ICQ: 343230252
GoogleTalk: thezorch
MSN Messeger: haneymichael at hotmail.com
Free Your Computer from the Tyranny of Microsoft www.ubuntu.com
Odd
2009-09-16 09:48:23 UTC
Permalink
Post by Michael Haney
Post by Odd
No one is denying that.
It's interesting how you avoid commenting on anything that
disputes your statements in previous mails. I can only assume
you have no answers, and you're afraid to admit you were wrong.
You're fast losing any credibility you might have had.
I'd rather now reply to people who seem to like stiring up trouble and
starting arguments.
You don't like people challenging your beliefs. That's fine.
But for the future you may want to check your facts before putting
them on a public list where they can easily be picked apart by people
with more knowledge than you. This is the second time now.
Post by Michael Haney
Instead of politely commenting on my statements
you chose to be condescending and outright hostile. You lost a great
deal of credibility with me almost immediately.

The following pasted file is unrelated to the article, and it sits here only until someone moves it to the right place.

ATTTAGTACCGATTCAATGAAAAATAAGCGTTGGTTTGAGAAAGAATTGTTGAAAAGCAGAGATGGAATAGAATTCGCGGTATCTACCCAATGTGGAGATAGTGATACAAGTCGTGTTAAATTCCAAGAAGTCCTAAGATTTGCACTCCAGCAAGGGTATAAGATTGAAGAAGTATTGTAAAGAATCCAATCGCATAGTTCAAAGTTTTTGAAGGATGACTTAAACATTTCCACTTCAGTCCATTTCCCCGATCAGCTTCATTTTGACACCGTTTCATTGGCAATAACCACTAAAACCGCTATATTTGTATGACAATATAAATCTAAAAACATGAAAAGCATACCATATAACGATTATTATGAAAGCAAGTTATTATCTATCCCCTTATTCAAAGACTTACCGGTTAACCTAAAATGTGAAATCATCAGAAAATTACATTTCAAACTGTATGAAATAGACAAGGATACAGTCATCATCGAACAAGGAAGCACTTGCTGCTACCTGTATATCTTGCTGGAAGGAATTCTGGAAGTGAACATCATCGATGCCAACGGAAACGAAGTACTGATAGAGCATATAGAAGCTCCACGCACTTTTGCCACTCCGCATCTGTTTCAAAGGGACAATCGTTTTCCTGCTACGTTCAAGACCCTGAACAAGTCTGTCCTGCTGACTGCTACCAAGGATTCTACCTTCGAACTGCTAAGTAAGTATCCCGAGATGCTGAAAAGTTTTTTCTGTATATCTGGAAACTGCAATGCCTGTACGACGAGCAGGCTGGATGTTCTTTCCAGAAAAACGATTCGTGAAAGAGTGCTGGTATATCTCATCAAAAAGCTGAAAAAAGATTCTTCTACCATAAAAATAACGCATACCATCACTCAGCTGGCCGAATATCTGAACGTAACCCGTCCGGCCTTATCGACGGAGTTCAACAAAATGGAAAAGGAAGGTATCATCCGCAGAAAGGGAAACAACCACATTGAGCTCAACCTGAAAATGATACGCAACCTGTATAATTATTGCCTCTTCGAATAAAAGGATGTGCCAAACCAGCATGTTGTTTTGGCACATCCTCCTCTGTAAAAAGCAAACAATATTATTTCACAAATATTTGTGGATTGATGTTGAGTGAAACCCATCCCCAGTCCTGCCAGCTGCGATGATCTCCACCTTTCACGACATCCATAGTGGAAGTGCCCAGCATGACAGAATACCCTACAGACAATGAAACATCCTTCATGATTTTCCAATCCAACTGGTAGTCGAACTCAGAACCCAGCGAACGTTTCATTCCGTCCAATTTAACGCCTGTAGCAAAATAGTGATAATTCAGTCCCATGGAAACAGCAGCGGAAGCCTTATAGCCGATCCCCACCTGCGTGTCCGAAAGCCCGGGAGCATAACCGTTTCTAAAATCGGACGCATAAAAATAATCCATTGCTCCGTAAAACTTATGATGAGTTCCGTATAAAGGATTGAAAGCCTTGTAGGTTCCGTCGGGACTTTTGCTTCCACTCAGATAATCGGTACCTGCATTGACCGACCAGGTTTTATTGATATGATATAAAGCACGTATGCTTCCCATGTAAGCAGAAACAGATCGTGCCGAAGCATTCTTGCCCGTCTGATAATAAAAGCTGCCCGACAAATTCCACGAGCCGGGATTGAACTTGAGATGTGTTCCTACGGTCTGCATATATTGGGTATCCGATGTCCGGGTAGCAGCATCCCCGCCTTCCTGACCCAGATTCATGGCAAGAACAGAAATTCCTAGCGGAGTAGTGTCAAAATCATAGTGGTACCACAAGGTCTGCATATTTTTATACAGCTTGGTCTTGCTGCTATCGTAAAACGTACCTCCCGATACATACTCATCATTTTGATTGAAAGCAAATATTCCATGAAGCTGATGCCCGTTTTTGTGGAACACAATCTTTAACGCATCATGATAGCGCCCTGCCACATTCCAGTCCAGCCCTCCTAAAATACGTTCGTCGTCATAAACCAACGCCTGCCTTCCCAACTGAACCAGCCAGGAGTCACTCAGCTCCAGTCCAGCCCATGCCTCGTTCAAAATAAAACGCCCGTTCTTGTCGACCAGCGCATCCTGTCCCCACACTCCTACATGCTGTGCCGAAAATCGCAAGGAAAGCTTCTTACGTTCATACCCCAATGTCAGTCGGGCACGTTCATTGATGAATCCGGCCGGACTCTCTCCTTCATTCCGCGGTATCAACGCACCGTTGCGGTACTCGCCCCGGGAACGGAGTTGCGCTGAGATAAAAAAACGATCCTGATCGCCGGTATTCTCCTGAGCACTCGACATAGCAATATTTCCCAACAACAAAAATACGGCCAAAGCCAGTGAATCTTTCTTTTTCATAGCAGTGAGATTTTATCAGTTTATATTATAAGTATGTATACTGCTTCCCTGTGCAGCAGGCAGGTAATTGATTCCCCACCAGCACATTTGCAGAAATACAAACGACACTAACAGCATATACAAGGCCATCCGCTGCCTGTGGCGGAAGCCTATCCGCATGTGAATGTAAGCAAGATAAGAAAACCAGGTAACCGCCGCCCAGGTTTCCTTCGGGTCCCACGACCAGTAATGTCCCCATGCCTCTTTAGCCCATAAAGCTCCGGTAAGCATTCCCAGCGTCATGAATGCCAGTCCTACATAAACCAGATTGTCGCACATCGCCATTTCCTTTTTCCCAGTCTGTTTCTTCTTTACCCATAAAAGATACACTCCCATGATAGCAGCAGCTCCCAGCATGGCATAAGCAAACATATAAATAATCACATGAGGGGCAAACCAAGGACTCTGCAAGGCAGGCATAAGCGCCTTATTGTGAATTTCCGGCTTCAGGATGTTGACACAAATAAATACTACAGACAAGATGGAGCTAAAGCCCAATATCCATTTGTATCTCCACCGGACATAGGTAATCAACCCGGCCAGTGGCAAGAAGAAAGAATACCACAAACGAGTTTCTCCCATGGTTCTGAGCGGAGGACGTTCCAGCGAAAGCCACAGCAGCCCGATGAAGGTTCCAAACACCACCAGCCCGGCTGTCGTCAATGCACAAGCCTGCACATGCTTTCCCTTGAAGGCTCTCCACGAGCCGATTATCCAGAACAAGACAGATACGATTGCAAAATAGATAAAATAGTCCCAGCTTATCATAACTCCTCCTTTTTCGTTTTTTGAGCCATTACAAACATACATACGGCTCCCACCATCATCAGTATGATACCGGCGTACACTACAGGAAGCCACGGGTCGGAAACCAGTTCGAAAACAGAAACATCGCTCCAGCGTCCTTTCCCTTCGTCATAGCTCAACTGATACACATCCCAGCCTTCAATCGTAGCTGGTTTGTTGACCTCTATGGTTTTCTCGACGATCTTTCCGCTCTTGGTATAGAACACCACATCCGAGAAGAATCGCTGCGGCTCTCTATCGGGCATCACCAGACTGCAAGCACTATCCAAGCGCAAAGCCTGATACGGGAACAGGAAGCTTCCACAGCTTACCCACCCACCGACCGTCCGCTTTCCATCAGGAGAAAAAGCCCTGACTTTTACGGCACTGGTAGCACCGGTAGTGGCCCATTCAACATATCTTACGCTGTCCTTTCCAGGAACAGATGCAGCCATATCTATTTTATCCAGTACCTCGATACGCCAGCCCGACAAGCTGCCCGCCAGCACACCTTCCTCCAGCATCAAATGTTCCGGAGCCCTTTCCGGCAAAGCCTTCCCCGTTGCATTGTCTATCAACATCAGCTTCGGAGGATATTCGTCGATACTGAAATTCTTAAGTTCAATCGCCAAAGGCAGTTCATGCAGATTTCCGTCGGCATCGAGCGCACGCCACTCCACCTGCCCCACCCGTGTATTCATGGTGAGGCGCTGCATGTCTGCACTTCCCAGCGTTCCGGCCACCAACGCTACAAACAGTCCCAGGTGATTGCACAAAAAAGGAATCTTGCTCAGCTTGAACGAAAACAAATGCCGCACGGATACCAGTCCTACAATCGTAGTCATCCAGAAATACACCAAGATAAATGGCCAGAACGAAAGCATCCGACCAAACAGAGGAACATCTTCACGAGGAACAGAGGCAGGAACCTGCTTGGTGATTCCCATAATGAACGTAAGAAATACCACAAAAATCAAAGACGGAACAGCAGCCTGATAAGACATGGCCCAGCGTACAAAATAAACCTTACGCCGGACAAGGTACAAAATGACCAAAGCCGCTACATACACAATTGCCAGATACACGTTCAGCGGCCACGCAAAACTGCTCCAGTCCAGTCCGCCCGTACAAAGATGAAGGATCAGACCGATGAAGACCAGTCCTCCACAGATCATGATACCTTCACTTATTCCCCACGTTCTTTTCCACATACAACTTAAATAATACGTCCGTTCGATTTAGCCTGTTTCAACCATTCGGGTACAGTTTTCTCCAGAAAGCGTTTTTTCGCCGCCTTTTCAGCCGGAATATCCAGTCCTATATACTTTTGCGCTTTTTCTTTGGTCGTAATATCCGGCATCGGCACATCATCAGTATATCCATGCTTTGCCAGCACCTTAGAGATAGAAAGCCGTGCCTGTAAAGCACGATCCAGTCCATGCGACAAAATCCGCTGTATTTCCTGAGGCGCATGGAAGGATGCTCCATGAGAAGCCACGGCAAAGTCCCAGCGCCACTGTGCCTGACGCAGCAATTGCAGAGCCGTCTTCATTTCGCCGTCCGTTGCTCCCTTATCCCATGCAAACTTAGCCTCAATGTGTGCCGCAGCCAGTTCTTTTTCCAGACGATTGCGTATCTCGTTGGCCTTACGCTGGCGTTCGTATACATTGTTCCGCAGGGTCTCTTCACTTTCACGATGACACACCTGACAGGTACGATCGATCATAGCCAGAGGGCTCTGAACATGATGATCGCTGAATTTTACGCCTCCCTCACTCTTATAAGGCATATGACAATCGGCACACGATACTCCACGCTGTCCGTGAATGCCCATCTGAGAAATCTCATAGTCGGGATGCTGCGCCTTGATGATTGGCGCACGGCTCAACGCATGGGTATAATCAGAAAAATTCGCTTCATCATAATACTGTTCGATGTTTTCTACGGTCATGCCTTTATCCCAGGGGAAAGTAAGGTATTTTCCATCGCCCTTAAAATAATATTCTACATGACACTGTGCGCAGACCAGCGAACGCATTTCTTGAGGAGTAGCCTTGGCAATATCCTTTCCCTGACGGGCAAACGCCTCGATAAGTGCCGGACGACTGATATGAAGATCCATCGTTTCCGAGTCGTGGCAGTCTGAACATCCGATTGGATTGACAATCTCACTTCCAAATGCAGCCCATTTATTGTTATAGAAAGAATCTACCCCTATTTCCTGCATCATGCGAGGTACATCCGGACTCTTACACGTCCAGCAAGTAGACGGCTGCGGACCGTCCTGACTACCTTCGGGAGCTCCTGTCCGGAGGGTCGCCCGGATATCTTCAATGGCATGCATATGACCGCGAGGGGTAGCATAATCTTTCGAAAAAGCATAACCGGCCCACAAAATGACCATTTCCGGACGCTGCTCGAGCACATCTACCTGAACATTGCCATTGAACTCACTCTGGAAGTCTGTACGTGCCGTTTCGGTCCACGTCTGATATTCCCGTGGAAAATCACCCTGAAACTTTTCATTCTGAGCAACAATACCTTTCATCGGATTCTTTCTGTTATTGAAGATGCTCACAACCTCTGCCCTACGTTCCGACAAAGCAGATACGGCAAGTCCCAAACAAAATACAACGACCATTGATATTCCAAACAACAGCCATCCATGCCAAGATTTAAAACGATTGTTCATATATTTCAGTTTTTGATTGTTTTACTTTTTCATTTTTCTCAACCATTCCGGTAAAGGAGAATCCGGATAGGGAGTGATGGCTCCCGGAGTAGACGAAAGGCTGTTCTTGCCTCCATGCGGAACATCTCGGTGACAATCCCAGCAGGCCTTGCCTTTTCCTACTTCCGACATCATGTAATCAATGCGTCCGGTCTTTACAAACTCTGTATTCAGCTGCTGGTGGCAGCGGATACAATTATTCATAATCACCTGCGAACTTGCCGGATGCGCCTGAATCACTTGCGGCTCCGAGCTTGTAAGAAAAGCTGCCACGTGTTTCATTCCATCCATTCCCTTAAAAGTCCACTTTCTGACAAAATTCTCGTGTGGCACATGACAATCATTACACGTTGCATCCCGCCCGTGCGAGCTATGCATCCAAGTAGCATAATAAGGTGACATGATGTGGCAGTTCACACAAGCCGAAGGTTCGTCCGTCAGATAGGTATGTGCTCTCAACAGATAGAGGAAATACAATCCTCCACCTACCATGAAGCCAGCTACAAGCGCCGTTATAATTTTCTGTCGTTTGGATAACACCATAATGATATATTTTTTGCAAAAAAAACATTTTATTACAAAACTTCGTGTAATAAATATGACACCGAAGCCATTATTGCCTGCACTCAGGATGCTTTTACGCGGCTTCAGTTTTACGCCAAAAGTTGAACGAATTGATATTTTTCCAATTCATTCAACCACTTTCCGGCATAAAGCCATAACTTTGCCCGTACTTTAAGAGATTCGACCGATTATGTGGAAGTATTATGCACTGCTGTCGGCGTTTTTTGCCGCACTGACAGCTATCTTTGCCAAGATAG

Well, I'll try to be nicer in the future, OK? Perhaps you
can do a little fact checking? Win-win you see.
Post by Michael Haney
The article citing the Mac as being able run Vista faster than most
other PC hardware was in the print version of Maximum PC and PC
Magazine (and was some time ago too), and I haven't been able to find
an online version or I would have put it in my initial email. Perhaps
I should have stated that the first time. I stand by my comments
because I've seen it myself first hand.
Yes, I believe you have seen that article. Vista is a dog, so it
doesn't surprise me. I did not know it was a print article.
Post by Michael Haney
Nearly everyone I know has a
Mac and my exposure to them is very high.
I don't see how that is relevant to your claims.
Post by Michael Haney
You shouldn't attack people because you don't like Macs.
I don't like Macs? What makes you say that? They are perfectly
fine PCs, just like Dell's. Overpriced, yeah. But that's just a
fact. I wish you wouldn't lie about me.
--
Odd
Graham Todd
2009-09-16 17:01:27 UTC
Permalink
On Tue, 15 Sep 2009 19:39:03 -0400
Post by Michael Haney
it perpetuates the "totally incorrect" impression that
Linux users are quick tempered raving zealots
That's me! I want to grow up to be a quick tempered raving zealot, Mum!
Post by Michael Haney
who would rather start
arguments than actually have an intelligent conversation/debate
Oh, I don't know....

A debate (or so my Philosophy professor tells me) is between two
parties who are attempting to test their opponents' assertions by the
rules of logic. Its adversarial but only to a point. Dictionary.com